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Tax Reform, My Way


We need real tax reform and we need it now. Previous attempts have been made at tax reform, but they have only provided band-aid solutions that have still left us with too many quirks, complication, and read tape. There are several things Congress could do to simply the tax system and benefit the taxpayers and federal budget at the same time.

First, I would institute a simple two-tiered tax on earnings and passive income (interest, dividends, capital gains, etc.) that are not in a tax-sheltered account. They would be treated equally and no distinction would be made between long-term and short-term capital gains. Individuals (whether married or not) who have taxable earnings and passive income of less than $30,000 would pay no federal taxes. Amounts equal to or greater than $30,000 but less than $200,000 would be taxed at 25%. Amounts equal to or greater than $200,000 would be taxed at 30%.

Second, I would get rid of the quarterly estimated tax requirements and associated penalties for everyone except those who are habitually late (after April 15) filing their return and/or paying their taxes. Few things in our tax system are more complicated than trying to figure whether or not you paid enough estimated taxes, whether they were paid on time, and/or the penalty for not doing so. Even the IRS acknowledges how complicated it is to figure out this penalty, as they offer to calculate it for you.

Third, I would eliminate the annual limits on capital losses as well as those special "wash sale" rules, which further restrict the writing off of capital losses. The reporting of capital gains has never been limited and neither should capital losses. "Wash sale" rules restrict the writing off of capital losses for stocks and mutual funds sold at loss but bought back again within 30 days. As I mentioned in a previous writing, these rules can get very complicated, with those for figuring the estimated tax penalty being the only ones that are more difficult to understand.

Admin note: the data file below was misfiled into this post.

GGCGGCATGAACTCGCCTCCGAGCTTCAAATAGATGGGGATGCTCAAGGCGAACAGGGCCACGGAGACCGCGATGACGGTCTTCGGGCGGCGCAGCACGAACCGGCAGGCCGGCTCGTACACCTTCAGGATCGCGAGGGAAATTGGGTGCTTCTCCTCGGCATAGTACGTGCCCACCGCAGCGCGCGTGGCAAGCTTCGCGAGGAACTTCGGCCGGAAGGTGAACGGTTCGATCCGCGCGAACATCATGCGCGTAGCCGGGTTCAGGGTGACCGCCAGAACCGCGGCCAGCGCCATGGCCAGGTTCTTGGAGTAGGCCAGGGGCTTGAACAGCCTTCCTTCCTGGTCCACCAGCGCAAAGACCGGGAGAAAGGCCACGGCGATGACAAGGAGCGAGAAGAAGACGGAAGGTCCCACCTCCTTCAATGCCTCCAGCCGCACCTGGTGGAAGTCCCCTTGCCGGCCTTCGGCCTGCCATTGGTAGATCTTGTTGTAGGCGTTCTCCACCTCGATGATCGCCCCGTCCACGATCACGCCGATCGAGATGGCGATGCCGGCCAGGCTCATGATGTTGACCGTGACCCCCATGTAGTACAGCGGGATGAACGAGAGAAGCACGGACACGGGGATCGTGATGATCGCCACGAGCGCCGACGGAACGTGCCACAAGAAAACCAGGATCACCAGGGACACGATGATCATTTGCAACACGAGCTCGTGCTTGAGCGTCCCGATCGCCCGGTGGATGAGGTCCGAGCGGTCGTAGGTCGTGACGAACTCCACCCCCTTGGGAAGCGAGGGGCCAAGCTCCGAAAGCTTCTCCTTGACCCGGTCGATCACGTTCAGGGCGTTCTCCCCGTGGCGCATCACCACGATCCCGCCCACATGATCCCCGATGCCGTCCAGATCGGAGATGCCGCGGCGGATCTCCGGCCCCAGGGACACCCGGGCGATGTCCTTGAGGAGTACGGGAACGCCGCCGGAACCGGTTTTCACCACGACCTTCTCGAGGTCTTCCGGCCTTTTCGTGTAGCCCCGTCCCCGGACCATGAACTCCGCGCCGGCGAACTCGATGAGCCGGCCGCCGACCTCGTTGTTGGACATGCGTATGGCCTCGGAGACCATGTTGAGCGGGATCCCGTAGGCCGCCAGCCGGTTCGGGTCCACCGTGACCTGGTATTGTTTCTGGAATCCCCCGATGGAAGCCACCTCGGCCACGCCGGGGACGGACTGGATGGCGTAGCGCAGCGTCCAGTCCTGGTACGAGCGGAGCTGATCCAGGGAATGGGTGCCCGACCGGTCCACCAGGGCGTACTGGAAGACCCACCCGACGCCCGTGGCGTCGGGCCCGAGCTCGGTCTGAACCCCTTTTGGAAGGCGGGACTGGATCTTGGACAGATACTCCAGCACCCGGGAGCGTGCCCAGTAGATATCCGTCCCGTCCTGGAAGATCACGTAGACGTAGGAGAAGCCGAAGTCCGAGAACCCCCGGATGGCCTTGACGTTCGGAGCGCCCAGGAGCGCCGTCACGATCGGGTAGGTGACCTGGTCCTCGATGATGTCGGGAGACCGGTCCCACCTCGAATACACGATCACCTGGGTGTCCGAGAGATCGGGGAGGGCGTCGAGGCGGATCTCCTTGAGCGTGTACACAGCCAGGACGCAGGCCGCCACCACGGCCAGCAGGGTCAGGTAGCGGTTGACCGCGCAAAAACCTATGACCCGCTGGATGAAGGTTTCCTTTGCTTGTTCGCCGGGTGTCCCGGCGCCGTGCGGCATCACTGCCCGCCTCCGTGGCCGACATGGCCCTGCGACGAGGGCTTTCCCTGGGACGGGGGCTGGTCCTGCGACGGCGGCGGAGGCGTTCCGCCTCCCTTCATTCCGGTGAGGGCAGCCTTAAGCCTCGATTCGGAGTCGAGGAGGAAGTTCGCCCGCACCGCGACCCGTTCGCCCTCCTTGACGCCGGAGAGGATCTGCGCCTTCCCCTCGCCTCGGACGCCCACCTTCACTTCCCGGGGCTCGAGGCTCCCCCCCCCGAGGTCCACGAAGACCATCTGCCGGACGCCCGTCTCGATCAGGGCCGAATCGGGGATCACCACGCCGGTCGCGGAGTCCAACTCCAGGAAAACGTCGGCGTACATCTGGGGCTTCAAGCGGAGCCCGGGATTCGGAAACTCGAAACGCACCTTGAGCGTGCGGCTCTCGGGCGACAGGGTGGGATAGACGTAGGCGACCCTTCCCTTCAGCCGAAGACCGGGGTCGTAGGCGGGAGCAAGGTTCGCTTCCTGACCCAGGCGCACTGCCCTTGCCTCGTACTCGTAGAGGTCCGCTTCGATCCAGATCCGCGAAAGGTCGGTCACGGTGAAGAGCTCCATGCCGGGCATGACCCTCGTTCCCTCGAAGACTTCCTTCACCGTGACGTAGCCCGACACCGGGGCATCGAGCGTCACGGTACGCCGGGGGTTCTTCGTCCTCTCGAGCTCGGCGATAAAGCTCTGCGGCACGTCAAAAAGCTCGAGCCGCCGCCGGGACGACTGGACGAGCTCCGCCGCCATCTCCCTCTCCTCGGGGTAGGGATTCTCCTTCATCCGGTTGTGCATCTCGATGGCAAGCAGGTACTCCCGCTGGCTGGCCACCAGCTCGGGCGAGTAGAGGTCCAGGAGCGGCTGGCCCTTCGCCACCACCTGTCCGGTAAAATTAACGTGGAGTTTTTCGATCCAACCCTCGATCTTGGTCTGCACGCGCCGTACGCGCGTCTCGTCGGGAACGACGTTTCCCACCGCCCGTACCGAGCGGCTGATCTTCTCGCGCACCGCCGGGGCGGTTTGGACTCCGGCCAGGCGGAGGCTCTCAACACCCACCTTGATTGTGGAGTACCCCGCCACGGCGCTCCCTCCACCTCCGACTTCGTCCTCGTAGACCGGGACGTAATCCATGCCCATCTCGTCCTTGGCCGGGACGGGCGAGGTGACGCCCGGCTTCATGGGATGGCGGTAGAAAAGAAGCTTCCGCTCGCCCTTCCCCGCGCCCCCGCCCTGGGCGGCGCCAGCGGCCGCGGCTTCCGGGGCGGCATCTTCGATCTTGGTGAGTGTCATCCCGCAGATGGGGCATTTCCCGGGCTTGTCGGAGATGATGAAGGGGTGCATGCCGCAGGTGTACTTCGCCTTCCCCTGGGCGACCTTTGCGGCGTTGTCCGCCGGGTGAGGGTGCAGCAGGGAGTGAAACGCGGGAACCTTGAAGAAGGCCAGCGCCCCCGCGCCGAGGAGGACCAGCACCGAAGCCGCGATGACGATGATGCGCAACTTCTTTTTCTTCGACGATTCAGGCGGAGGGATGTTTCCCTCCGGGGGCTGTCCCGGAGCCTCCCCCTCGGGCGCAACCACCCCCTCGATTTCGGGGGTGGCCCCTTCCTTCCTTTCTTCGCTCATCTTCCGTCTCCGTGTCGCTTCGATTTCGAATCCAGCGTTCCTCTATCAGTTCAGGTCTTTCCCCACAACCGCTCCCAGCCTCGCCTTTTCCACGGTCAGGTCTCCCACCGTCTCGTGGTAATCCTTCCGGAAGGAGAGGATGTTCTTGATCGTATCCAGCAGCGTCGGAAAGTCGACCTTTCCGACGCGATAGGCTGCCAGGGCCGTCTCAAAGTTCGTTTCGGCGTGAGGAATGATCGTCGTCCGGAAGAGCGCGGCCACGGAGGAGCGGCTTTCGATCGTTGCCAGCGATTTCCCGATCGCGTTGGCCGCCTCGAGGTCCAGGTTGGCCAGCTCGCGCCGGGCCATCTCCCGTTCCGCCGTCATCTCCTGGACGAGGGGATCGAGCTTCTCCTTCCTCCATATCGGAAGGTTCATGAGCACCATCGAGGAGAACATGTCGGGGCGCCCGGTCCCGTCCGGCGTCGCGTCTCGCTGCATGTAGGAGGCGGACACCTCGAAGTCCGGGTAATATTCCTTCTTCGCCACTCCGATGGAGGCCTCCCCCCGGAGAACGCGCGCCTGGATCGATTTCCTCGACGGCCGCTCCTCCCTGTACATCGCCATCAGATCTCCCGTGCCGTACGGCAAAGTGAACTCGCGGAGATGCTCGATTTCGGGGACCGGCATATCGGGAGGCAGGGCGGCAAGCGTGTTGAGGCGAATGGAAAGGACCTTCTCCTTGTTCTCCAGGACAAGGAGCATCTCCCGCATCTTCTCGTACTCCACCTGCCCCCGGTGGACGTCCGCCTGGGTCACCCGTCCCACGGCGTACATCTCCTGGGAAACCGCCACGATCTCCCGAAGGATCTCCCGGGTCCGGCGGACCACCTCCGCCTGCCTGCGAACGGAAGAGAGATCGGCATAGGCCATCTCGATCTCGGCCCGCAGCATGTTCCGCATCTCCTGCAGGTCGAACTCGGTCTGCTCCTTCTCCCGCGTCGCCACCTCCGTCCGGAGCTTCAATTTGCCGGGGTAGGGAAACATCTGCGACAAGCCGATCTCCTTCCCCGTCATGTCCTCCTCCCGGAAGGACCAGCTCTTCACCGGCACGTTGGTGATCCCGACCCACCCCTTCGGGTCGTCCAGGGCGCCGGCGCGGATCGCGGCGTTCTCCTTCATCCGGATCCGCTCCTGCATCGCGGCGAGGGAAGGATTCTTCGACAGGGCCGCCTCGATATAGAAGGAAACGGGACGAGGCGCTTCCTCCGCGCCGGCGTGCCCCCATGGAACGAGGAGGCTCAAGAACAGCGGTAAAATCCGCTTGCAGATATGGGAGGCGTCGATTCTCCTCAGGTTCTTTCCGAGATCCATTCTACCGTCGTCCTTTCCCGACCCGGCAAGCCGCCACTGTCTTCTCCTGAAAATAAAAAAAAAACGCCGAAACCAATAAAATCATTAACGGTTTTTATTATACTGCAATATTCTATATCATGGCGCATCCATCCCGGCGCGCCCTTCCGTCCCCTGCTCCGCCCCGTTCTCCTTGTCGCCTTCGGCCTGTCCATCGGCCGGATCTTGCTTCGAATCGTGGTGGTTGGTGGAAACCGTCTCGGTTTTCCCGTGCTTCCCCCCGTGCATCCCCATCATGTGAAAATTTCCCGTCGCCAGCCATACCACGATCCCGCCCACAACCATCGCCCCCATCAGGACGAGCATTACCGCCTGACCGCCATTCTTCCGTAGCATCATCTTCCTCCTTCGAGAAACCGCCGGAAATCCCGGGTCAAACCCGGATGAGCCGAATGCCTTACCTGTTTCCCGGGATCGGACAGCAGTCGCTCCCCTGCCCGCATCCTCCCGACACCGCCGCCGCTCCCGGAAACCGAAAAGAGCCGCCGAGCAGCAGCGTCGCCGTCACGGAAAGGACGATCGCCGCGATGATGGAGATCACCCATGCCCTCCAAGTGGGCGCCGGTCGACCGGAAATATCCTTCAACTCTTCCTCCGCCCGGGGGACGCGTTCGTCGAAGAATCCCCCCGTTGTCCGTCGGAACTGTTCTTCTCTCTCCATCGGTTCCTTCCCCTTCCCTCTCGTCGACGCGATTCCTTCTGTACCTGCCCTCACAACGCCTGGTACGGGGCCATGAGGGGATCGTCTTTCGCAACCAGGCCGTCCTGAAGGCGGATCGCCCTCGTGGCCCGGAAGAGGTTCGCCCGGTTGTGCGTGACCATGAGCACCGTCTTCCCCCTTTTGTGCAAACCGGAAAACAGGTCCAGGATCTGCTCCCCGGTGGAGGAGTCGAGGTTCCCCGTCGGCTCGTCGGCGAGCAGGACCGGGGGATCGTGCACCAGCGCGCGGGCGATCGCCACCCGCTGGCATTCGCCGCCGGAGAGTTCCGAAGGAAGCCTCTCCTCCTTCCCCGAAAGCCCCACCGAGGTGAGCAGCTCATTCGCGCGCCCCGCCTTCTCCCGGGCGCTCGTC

Fourth, I would keep personal exemptions and child tax credits intact but eliminate all deductions except for charitable contributions and mortgage interest on one's primary dwelling. There would be no standard deduction or Earned Income Tax Credit.

Fifth, I would eliminate the Alternative Minimum Tax (AMT). This is probably the third most complicated item in the tax law. It was designed to make sure the rich pay at least some taxes, but the elimination of most deductions would accomplish this goal now by taking away most of their shelters.

Sixth, I would make some adjustments to inheritance and gift taxes. For the most part, they would not be treated any differently than ordinary income. However, there would be some exceptions. Inheritances and gifts passed from one spouse to another would be exempt from federal taxes. Inheritances of family farms and other legitimate businesses by any family member from another would not be taxable.

These changes would benefit individuals by making the tax system less complicated for everyone and taking a smaller percentage of income from most taxpayers (especially the middle class). The government would benefit from collecting more taxes because more people would be working and receiving higher incomes (as this system would encourage more investment in infrastructure). Also, more people would be encouraged to make more taxable passive income. The current system discourages taxable passive income. In addition, the extremely wealthy would have fewer options for sheltering their income.

Terry Mitchell is a software engineer, freelance writer, and trivia buff from Hopewell, VA. He also serves as a political columnist for American Daily and operates his own website - http://www.commenterry.com - on which he posts commentaries on various subjects such as politics, technology, religion, health and well-being, personal finance, and sports. His commentaries offer a unique point of view that is not often found in mainstream media.


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